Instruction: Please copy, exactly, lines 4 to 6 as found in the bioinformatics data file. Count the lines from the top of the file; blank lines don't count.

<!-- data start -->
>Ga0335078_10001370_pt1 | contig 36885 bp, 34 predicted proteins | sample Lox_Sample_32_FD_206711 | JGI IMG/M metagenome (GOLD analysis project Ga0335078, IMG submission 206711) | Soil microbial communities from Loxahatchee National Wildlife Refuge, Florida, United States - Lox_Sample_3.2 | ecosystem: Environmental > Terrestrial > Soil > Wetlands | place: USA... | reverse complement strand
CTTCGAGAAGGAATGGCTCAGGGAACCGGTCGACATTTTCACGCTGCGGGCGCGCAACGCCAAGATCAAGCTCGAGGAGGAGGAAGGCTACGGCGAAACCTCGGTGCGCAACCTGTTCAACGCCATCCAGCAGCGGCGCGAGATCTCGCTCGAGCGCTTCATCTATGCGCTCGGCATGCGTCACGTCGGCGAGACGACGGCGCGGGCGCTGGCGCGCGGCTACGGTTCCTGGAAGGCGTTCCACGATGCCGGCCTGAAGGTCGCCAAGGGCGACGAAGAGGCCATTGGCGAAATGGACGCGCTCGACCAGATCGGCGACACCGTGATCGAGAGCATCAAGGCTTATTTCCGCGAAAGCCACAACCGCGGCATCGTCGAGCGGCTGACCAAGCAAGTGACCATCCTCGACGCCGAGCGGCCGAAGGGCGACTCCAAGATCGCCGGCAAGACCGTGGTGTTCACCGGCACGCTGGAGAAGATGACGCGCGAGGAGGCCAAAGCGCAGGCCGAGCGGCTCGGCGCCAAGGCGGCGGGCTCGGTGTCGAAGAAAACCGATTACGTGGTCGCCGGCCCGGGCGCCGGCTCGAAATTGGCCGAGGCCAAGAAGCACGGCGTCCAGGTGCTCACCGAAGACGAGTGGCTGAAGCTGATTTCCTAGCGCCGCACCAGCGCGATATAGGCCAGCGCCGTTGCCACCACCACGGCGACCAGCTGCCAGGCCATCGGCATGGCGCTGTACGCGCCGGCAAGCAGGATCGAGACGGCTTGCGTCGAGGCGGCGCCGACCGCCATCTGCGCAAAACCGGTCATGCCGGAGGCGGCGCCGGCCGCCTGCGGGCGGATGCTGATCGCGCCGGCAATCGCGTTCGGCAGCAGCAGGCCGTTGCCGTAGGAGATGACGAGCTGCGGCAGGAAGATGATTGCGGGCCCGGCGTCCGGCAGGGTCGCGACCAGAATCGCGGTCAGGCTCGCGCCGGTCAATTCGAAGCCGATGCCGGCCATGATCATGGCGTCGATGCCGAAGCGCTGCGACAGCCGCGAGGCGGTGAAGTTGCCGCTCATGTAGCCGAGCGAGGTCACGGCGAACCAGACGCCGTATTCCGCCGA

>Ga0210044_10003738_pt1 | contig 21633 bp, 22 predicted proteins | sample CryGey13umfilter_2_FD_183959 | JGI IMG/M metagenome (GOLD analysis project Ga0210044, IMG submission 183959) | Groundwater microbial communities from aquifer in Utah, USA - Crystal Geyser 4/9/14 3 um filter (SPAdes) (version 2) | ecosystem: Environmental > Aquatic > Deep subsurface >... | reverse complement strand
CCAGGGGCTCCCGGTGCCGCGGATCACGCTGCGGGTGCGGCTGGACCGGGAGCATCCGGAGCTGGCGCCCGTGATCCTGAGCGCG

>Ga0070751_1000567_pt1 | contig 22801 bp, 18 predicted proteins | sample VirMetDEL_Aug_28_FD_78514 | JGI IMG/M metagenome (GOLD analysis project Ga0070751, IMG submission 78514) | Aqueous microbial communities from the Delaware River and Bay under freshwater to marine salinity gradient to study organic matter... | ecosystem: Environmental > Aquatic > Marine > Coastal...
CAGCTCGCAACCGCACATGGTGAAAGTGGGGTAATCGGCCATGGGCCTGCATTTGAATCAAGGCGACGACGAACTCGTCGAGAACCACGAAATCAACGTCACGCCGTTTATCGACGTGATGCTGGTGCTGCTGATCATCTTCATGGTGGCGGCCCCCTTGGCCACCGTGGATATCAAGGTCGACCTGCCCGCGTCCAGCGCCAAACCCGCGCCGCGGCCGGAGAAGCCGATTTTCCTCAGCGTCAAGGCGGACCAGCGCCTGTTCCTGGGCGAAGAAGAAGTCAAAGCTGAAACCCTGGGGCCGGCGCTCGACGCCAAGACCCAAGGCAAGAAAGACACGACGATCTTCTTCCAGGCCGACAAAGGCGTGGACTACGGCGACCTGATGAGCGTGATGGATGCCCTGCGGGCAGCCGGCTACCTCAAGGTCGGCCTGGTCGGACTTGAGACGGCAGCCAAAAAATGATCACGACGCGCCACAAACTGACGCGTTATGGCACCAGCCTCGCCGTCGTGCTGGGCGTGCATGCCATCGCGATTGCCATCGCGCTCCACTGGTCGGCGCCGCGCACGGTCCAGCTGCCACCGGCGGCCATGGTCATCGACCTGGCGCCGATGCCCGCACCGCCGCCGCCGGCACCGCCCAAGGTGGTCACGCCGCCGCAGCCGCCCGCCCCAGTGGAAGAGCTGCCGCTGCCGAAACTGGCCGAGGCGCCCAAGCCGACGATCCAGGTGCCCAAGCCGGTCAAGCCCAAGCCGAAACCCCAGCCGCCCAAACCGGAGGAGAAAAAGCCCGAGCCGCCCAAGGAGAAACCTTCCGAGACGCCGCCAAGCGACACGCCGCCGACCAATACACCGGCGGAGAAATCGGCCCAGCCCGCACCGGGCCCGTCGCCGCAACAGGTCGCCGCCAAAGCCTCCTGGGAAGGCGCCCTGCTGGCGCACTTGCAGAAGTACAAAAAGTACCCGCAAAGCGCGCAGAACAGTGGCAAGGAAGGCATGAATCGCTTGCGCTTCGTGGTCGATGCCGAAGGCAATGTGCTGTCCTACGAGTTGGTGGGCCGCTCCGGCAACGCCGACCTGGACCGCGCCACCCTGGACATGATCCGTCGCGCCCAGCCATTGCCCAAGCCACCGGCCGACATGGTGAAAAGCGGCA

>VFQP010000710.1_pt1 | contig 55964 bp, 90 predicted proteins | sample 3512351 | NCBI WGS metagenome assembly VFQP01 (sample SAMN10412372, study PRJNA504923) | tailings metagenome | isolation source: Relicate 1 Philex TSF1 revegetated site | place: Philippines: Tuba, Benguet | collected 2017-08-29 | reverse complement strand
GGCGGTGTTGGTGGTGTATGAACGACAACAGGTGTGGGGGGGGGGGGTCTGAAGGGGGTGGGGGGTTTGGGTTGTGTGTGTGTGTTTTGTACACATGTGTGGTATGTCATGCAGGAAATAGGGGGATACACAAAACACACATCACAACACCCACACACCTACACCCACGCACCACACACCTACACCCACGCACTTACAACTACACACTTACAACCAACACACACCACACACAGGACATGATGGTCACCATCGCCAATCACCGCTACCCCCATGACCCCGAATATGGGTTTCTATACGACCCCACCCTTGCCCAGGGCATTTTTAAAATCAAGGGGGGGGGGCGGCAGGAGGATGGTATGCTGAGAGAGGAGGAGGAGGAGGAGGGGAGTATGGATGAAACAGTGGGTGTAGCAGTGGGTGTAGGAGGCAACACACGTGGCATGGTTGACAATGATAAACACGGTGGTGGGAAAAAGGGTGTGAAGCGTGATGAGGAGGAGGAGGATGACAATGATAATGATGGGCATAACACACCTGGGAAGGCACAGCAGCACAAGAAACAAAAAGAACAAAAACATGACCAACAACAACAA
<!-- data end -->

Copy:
CCAGGGGCTCCCGGTGCCGCGGATCACGCTGCGGGTGCGGCTGGACCGGGAGCATCCGGAGCTGGCGCCCGTGATCCTGAGCGCG

>Ga0070751_1000567_pt1 | contig 22801 bp, 18 predicted proteins | sample VirMetDEL_Aug_28_FD_78514 | JGI IMG/M metagenome (GOLD analysis project Ga0070751, IMG submission 78514) | Aqueous microbial communities from the Delaware River and Bay under freshwater to marine salinity gradient to study organic matter... | ecosystem: Environmental > Aquatic > Marine > Coastal...
CAGCTCGCAACCGCACATGGTGAAAGTGGGGTAATCGGCCATGGGCCTGCATTTGAATCAAGGCGACGACGAACTCGTCGAGAACCACGAAATCAACGTCACGCCGTTTATCGACGTGATGCTGGTGCTGCTGATCATCTTCATGGTGGCGGCCCCCTTGGCCACCGTGGATATCAAGGTCGACCTGCCCGCGTCCAGCGCCAAACCCGCGCCGCGGCCGGAGAAGCCGATTTTCCTCAGCGTCAAGGCGGACCAGCGCCTGTTCCTGGGCGAAGAAGAAGTCAAAGCTGAAACCCTGGGGCCGGCGCTCGACGCCAAGACCCAAGGCAAGAAAGACACGACGATCTTCTTCCAGGCCGACAAAGGCGTGGACTACGGCGACCTGATGAGCGTGATGGATGCCCTGCGGGCAGCCGGCTACCTCAAGGTCGGCCTGGTCGGACTTGAGACGGCAGCCAAAAAATGATCACGACGCGCCACAAACTGACGCGTTATGGCACCAGCCTCGCCGTCGTGCTGGGCGTGCATGCCATCGCGATTGCCATCGCGCTCCACTGGTCGGCGCCGCGCACGGTCCAGCTGCCACCGGCGGCCATGGTCATCGACCTGGCGCCGATGCCCGCACCGCCGCCGCCGGCACCGCCCAAGGTGGTCACGCCGCCGCAGCCGCCCGCCCCAGTGGAAGAGCTGCCGCTGCCGAAACTGGCCGAGGCGCCCAAGCCGACGATCCAGGTGCCCAAGCCGGTCAAGCCCAAGCCGAAACCCCAGCCGCCCAAACCGGAGGAGAAAAAGCCCGAGCCGCCCAAGGAGAAACCTTCCGAGACGCCGCCAAGCGACACGCCGCCGACCAATACACCGGCGGAGAAATCGGCCCAGCCCGCACCGGGCCCGTCGCCGCAACAGGTCGCCGCCAAAGCCTCCTGGGAAGGCGCCCTGCTGGCGCACTTGCAGAAGTACAAAAAGTACCCGCAAAGCGCGCAGAACAGTGGCAAGGAAGGCATGAATCGCTTGCGCTTCGTGGTCGATGCCGAAGGCAATGTGCTGTCCTACGAGTTGGTGGGCCGCTCCGGCAACGCCGACCTGGACCGCGCCACCCTGGACATGATCCGTCGCGCCCAGCCATTGCCCAAGCCACCGGCCGACATGGTGAAAAGCGGCA